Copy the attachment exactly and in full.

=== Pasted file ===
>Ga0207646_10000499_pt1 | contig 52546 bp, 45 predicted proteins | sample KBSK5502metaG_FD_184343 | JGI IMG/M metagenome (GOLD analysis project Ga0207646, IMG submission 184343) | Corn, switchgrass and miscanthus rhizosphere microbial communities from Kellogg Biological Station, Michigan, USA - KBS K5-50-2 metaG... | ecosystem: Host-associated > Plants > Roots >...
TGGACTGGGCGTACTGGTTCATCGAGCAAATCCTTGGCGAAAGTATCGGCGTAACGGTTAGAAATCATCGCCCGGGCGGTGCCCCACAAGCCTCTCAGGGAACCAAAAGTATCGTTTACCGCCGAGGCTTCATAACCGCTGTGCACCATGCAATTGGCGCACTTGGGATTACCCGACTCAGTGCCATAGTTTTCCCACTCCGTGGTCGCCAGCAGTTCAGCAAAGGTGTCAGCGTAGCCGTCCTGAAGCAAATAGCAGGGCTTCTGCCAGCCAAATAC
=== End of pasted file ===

>Ga0207646_10000499_pt1 | contig 52546 bp, 45 predicted proteins | sample KBSK5502metaG_FD_184343 | JGI IMG/M metagenome (GOLD analysis project Ga0207646, IMG submission 184343) | Corn, switchgrass and miscanthus rhizosphere microbial communities from Kellogg Biological Station, Michigan, USA - KBS K5-50-2 metaG... | ecosystem: Host-associated > Plants > Roots >...
TGGACTGGGCGTACTGGTTCATCGAGCAAATCCTTGGCGAAAGTATCGGCGTAACGGTTAGAAATCATCGCCCGGGCGGTGCCCCACAAGCCTCTCAGGGAACCAAAAGTATCGTTTACCGCCGAGGCTTCATAACCGCTGTGCACCATGCAATTGGCGCACTTGGGATTACCCGACTCAGTGCCATAGTTTTCCCACTCCGTGGTCGCCAGCAGTTCAGCAAAGGTGTCAGCGTAGCCGTCCTGAAGCAAATAGCAGGGCTTCTGCCAGCCAAATAC